There is little food around for bald eagles this year, and they are getting desperate
By Kim Pemberton, Vancouver SunFebruary 24, 2011
Starving bald eagles, desperate to find food after a failed southern B.C. chum salmon run, are gathering in record numbers at the Vancouver landfill, says eagle expert David Hancock.
The wildlife biologist earlier this month counted nearly 1,400 eagles -triple the usual number at this time of year -at one time at the landfill, located in Delta.
"The chum salmon didn't come in and with no other major concentration of food they are gathering everywhere and many are starving," said Hancock.
He said a world record was set in mid-December when 7,200 eagles were spotted on the Chehalis River, which flows into the Harrison River. Hancock said that 10 days after the raptors finished feeding off salmon carcasses, only 345 eagles were spotted on the river.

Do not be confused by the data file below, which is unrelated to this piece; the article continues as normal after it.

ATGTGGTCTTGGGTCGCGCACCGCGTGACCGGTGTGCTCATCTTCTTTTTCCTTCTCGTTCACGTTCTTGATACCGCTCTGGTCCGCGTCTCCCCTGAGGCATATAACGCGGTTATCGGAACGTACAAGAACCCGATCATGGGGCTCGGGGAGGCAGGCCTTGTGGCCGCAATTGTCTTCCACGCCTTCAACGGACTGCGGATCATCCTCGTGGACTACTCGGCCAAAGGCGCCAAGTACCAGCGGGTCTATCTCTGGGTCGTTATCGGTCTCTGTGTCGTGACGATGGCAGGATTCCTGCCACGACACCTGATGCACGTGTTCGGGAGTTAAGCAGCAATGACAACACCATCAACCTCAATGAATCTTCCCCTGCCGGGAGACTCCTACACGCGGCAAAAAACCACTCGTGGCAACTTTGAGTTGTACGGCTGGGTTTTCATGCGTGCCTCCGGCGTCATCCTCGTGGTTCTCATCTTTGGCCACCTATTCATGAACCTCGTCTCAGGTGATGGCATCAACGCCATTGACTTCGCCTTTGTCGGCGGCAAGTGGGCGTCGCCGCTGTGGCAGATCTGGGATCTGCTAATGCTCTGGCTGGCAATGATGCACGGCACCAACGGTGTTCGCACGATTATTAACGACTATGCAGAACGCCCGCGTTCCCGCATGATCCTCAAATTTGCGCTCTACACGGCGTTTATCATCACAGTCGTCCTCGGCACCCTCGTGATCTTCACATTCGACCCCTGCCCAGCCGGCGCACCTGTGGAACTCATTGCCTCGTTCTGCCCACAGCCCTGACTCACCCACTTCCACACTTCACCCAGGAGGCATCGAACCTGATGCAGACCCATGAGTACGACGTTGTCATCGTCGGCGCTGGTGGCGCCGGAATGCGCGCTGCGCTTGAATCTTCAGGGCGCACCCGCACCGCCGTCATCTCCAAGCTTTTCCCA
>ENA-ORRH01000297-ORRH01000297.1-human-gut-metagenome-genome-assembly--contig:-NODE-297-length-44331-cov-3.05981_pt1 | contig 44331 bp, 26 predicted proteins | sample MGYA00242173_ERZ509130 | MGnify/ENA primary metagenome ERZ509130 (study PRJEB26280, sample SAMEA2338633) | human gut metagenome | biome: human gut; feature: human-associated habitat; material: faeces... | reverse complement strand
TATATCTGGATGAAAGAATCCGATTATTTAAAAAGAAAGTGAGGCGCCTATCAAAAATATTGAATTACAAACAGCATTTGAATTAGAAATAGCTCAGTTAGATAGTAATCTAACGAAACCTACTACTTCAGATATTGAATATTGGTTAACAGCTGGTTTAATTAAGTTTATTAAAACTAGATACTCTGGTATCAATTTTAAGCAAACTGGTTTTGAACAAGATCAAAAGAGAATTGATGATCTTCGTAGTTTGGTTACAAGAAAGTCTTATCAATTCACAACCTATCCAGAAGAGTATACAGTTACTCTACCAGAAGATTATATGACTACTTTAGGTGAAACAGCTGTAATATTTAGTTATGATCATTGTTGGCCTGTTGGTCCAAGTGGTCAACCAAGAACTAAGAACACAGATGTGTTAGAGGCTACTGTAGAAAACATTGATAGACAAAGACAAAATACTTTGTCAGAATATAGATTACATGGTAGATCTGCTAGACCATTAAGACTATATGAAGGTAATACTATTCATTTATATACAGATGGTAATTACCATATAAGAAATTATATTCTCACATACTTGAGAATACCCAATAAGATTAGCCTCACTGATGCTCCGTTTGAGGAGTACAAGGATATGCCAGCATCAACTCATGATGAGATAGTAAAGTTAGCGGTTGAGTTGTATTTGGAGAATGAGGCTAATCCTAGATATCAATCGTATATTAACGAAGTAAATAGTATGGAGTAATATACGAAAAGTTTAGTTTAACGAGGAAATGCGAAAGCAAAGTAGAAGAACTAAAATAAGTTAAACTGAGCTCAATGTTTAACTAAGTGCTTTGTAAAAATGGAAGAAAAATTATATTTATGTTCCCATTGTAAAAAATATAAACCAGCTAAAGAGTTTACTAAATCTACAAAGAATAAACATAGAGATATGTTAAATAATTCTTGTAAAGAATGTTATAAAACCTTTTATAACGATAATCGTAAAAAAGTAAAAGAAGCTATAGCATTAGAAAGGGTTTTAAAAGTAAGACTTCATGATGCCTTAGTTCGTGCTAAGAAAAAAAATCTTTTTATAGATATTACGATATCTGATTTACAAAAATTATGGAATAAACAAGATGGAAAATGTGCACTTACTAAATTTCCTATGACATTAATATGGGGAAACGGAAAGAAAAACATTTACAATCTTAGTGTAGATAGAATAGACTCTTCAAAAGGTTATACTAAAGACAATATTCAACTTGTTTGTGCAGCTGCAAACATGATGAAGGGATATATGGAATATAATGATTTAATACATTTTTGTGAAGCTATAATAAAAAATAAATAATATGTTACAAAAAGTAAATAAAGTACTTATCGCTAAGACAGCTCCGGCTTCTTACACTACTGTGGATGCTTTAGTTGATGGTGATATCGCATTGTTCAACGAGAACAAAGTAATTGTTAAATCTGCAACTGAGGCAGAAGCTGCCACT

"They had to go somewhere. They're incredibly mobile -can move 500 to 1,000 miles a day. They're forced to go where they can find food."
He said young eagles are essentially scavengers because it takes them two to three years to learn how to hunt. Many rely on dead salmon and swarming masses of herring.
"To catch a specific fish or duck, that comes later, and is a developed skill."